New Self-Defense Law Won't Apply In Fish Trial


A county judge has ruled a new law that makes it easier for people to claim self defense will not be applied in the case of Harold Fish, accused of shooting Grant Kuenzli at a trailhead in Pine on May 11, 2004.

In response, the defense has requested Fish's trial be put on hold until the matter can be appealed to a higher court. The judge denied that request.


Harold Fish

Coconino County Superior Court Judge Mark Moran ruled Tuesday that the new law, which changes the burden of proof from the defense to the prosecution, does not apply in Fish's case, currently in trial.

The defense argued the law applies to the Fish case because the change is a procedural one, which state law allows to be applied to cases filed before the law went into effect.

The prosecution argued that the law does not apply because the change is a substantive one, and therefore, because Fish was charged under the old law, the old law still applies.

A substantive change is defined as, "That portion of the law which creates, defines and regulates rights," according to court documents.

"The court finds that the statutory change is substantive in nature," Moran wrote in his ruling, citing case law. Moran added that the new law also does not contain a special provision making the law apply to cases filed before the law went into effect.

Fish, 59, is accused of second-degree murder in connection with the shooting death of Kuenzli. Fish has pleaded not guilty to the charge, claiming he shot Kuenzli in self-defense.

Fish maintains that two dogs in Kuenzli's care rushed at him as he exited the trail. To protect himself, Fish said he pulled a 10 mm handgun and fired a warning shot to keep the dogs away. He also maintains that Kuenzli then rushed at him threatening harm or death.

After several warnings for Kuenzli to stop, Fish shot Kuenzli three times in the chest at close range. Fish was not harmed, and Kuenzli did not have a weapon in his hands at the time he was killed.

County prosecutors filed murder charges against Fish, claiming that Fish went beyond the circumstances of the moment and needlessly killed an unarmed man when other options were available.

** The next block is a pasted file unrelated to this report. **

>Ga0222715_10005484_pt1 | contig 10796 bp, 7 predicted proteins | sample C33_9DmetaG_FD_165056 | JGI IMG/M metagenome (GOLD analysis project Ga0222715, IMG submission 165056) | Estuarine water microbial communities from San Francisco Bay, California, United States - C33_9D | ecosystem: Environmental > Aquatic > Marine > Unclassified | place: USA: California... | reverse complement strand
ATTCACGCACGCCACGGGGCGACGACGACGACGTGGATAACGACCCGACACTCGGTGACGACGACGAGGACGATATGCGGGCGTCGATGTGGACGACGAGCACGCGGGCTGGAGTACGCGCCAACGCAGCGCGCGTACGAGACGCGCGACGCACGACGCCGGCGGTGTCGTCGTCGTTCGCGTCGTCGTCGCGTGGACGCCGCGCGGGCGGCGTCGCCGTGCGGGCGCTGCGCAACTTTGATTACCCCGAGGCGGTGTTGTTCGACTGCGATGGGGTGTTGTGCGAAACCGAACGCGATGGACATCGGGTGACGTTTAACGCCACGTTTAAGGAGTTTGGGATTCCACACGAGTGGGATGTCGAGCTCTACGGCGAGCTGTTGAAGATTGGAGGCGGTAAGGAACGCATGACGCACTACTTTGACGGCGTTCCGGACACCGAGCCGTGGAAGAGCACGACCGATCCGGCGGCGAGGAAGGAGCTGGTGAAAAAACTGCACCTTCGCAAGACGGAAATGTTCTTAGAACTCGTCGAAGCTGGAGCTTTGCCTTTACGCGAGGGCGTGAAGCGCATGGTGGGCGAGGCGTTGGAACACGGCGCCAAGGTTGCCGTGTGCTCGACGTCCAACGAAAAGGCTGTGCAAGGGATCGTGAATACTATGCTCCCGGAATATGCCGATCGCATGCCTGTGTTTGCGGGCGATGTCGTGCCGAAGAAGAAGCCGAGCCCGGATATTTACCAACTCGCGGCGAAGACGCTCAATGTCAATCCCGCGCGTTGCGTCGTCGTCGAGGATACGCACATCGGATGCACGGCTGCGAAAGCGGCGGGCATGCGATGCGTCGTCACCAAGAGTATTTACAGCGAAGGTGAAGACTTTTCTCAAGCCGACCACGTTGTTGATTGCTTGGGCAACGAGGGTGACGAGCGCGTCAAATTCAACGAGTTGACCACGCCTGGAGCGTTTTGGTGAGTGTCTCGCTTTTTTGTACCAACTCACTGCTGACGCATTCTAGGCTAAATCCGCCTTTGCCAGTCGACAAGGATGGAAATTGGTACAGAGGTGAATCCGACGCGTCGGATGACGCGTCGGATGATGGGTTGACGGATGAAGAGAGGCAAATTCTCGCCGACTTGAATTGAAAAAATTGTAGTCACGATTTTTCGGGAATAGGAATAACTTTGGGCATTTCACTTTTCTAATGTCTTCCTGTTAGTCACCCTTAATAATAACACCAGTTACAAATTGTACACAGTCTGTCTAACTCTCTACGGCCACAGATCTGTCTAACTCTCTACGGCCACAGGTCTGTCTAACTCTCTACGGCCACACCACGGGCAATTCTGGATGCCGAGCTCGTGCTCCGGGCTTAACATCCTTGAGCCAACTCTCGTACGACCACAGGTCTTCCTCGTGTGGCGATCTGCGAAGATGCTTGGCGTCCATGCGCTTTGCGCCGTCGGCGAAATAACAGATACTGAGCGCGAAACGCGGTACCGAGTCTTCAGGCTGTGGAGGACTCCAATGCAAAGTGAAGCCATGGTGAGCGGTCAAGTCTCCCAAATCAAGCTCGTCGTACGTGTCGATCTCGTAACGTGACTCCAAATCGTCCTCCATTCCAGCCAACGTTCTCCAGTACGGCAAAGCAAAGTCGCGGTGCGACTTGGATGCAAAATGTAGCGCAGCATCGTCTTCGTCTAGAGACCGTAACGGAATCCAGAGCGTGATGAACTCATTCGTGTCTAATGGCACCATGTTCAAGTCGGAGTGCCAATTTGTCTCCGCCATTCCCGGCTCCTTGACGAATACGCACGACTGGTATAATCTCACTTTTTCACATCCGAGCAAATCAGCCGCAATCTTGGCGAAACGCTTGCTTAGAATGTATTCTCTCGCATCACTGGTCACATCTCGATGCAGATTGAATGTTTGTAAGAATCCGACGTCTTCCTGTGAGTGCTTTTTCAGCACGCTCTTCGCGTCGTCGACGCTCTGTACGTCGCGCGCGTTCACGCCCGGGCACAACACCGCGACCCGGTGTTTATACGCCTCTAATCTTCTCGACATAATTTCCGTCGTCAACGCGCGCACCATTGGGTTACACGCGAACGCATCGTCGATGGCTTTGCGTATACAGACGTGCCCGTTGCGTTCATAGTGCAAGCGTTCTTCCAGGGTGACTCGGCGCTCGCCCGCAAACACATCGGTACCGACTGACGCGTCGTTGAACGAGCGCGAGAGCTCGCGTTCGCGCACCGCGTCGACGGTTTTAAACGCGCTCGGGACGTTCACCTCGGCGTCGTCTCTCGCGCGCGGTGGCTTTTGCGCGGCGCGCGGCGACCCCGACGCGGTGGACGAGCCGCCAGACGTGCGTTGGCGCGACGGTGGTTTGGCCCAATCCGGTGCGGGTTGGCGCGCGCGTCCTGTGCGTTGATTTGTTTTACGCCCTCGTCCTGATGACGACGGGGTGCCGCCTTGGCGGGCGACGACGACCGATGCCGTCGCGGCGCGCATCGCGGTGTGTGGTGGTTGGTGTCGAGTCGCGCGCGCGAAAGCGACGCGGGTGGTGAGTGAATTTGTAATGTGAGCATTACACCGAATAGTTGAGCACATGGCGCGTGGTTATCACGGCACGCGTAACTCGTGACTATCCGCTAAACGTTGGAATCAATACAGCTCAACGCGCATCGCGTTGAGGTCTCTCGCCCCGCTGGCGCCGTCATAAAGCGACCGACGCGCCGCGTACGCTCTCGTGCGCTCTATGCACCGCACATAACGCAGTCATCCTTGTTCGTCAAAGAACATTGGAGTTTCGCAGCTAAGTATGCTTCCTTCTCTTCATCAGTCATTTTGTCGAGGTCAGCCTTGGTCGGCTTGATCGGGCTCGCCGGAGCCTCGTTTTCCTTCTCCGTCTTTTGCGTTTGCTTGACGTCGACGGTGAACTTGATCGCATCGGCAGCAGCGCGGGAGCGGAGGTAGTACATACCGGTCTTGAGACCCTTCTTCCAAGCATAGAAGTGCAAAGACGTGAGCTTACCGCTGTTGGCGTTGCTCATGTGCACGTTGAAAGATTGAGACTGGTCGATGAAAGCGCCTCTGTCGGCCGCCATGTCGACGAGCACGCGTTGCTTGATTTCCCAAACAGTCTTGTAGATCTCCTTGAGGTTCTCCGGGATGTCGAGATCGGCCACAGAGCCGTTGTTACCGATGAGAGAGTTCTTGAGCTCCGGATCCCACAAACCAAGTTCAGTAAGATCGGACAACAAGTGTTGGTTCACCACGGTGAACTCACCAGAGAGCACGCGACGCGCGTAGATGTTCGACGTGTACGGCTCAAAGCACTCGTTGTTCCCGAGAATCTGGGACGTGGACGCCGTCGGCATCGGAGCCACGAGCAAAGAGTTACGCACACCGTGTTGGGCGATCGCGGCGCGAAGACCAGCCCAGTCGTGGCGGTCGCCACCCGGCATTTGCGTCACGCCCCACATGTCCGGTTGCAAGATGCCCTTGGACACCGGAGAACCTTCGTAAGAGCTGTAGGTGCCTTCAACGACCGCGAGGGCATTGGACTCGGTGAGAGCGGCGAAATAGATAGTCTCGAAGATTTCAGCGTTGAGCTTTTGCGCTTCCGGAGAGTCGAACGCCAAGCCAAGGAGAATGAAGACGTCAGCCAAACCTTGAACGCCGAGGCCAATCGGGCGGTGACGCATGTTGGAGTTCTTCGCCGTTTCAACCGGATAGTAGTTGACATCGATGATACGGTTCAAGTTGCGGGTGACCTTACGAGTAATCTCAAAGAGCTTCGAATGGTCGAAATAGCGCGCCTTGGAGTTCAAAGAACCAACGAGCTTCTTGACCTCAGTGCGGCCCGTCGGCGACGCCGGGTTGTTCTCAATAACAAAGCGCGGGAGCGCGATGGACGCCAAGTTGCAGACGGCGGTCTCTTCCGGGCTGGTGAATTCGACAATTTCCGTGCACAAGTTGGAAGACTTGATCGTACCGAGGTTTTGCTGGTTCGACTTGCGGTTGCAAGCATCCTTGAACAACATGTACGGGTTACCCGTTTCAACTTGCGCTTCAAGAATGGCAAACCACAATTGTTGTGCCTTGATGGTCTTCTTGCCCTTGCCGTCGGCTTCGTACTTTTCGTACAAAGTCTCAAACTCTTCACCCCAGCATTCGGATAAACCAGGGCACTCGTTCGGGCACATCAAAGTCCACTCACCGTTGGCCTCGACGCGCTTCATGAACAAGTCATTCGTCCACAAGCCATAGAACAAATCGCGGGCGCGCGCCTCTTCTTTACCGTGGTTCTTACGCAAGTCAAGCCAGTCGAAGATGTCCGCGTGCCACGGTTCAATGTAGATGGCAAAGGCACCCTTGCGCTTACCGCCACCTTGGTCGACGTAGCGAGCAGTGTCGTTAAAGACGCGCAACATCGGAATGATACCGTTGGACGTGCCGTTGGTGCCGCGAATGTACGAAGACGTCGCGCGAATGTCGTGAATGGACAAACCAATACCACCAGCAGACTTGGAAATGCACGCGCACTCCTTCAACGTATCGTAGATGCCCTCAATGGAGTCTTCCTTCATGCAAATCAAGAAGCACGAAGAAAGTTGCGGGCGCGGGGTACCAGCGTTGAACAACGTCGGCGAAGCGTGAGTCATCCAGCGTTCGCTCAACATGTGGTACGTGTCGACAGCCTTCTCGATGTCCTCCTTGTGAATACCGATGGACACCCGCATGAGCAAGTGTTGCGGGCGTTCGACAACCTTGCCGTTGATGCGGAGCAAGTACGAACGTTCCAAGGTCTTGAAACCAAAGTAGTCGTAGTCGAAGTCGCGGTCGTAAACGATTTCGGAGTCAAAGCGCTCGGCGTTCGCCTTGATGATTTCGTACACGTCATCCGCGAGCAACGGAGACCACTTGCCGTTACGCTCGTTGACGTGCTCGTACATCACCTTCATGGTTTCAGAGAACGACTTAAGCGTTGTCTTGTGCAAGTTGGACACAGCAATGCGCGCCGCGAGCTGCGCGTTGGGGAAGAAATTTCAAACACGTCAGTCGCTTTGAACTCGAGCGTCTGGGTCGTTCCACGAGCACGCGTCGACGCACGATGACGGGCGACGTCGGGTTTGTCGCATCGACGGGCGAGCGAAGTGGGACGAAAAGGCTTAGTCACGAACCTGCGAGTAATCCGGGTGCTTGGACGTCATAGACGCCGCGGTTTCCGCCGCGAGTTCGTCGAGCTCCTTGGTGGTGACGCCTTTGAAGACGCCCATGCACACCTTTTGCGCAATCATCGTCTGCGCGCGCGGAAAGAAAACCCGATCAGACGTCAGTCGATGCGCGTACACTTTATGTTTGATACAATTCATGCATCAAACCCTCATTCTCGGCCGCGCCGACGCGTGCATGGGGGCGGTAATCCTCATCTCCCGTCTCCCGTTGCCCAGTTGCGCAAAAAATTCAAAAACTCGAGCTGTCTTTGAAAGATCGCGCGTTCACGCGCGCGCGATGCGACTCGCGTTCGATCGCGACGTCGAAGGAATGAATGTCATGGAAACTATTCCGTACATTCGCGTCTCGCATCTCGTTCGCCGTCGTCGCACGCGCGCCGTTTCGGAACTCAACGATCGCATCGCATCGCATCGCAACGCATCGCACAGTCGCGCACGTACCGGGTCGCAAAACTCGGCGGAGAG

During the course of Fish's trial, the Arizona Legislature passed a new law regarding self defense.

Gov. Janet Napolitano signed the legislation in late April. The new law, in part, now requires prosecutors to prove, beyond a reasonable doubt, that a person did not kill another person in self-defense.

Before, defendants had the burden to prove it was more likely than not that they acted in self-defense.

According to court documents, one of Fish's attorneys, A. Melvin McDonald, spoke in front of the House Judiciary Committee in March about the benefits of the new law to criminal defendants like Fish.

Bruce Griffen, another of Fish's attorneys, said Thursday that the defense filed a motion in the wake of Moran's ruling requesting the trial be postponed until the defense can file a "special action," in essence an appeal, to a higher court by Friday or Monday.

The hope is, Griffen said, to receive immediate opportunity with the state appellate court to argue against Moran's ruling.

David Rozema, chief deputy Coconino County attorney, said the prosecution opposed the defense request for postponement.

"We are opposing any attempts to further delay this trial," Rozema said. "We want the case decided by this jury according to the law that was in place when this shooting occurred."

Moran denied the postponement, and the trial continued Thursday with more witnesses for the prosecution's case.

If the appellate court judges agree to hear the defense appeal, they have the right to order the trial postponed, Griffen said.

The trial is scheduled to resume today, Tuesday.

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